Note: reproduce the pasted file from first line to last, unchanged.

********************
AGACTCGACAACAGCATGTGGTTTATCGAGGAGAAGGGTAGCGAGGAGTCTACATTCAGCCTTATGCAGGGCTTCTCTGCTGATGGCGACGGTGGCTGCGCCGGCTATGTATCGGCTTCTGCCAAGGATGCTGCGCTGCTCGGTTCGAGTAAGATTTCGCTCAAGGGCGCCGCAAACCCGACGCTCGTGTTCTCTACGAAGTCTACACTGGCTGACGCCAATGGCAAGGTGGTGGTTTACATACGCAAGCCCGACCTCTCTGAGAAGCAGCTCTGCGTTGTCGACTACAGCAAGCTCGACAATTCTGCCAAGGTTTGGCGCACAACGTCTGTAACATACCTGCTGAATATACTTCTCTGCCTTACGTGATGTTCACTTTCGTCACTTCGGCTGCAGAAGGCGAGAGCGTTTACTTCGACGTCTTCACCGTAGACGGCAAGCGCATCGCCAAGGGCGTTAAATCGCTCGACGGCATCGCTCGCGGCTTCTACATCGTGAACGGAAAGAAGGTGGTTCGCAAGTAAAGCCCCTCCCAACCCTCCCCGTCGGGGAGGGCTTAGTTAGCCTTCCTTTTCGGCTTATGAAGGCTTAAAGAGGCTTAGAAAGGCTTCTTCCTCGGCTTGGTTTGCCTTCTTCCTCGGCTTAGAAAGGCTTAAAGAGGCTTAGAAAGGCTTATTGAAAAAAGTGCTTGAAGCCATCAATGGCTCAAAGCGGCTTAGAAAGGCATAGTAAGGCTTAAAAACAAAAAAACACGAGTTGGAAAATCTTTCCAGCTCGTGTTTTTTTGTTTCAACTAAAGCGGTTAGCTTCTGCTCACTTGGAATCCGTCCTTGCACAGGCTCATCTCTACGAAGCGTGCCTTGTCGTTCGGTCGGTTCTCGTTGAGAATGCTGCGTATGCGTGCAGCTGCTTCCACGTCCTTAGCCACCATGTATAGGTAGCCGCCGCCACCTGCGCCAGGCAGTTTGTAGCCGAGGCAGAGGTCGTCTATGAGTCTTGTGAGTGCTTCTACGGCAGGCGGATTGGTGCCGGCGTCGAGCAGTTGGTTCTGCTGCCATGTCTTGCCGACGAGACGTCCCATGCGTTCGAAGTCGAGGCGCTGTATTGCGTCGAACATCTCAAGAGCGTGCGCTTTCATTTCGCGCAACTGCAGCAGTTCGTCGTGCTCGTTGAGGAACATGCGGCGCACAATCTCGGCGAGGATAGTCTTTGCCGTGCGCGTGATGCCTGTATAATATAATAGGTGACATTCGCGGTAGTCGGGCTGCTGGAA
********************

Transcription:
AGACTCGACAACAGCATGTGGTTTATCGAGGAGAAGGGTAGCGAGGAGTCTACATTCAGCCTTATGCAGGGCTTCTCTGCTGATGGCGACGGTGGCTGCGCCGGCTATGTATCGGCTTCTGCCAAGGATGCTGCGCTGCTCGGTTCGAGTAAGATTTCGCTCAAGGGCGCCGCAAACCCGACGCTCGTGTTCTCTACGAAGTCTACACTGGCTGACGCCAATGGCAAGGTGGTGGTTTACATACGCAAGCCCGACCTCTCTGAGAAGCAGCTCTGCGTTGTCGACTACAGCAAGCTCGACAATTCTGCCAAGGTTTGGCGCACAACGTCTGTAACATACCTGCTGAATATACTTCTCTGCCTTACGTGATGTTCACTTTCGTCACTTCGGCTGCAGAAGGCGAGAGCGTTTACTTCGACGTCTTCACCGTAGACGGCAAGCGCATCGCCAAGGGCGTTAAATCGCTCGACGGCATCGCTCGCGGCTTCTACATCGTGAACGGAAAGAAGGTGGTTCGCAAGTAAAGCCCCTCCCAACCCTCCCCGTCGGGGAGGGCTTAGTTAGCCTTCCTTTTCGGCTTATGAAGGCTTAAAGAGGCTTAGAAAGGCTTCTTCCTCGGCTTGGTTTGCCTTCTTCCTCGGCTTAGAAAGGCTTAAAGAGGCTTAGAAAGGCTTATTGAAAAAAGTGCTTGAAGCCATCAATGGCTCAAAGCGGCTTAGAAAGGCATAGTAAGGCTTAAAAACAAAAAAACACGAGTTGGAAAATCTTTCCAGCTCGTGTTTTTTTGTTTCAACTAAAGCGGTTAGCTTCTGCTCACTTGGAATCCGTCCTTGCACAGGCTCATCTCTACGAAGCGTGCCTTGTCGTTCGGTCGGTTCTCGTTGAGAATGCTGCGTATGCGTGCAGCTGCTTCCACGTCCTTAGCCACCATGTATAGGTAGCCGCCGCCACCTGCGCCAGGCAGTTTGTAGCCGAGGCAGAGGTCGTCTATGAGTCTTGTGAGTGCTTCTACGGCAGGCGGATTGGTGCCGGCGTCGAGCAGTTGGTTCTGCTGCCATGTCTTGCCGACGAGACGTCCCATGCGTTCGAAGTCGAGGCGCTGTATTGCGTCGAACATCTCAAGAGCGTGCGCTTTCATTTCGCGCAACTGCAGCAGTTCGTCGTGCTCGTTGAGGAACATGCGGCGCACAATCTCGGCGAGGATAGTCTTTGCCGTGCGCGTGATGCCTGTATAATATAATAGGTGACATTCGCGGTAGTCGGGCTGCTGGAA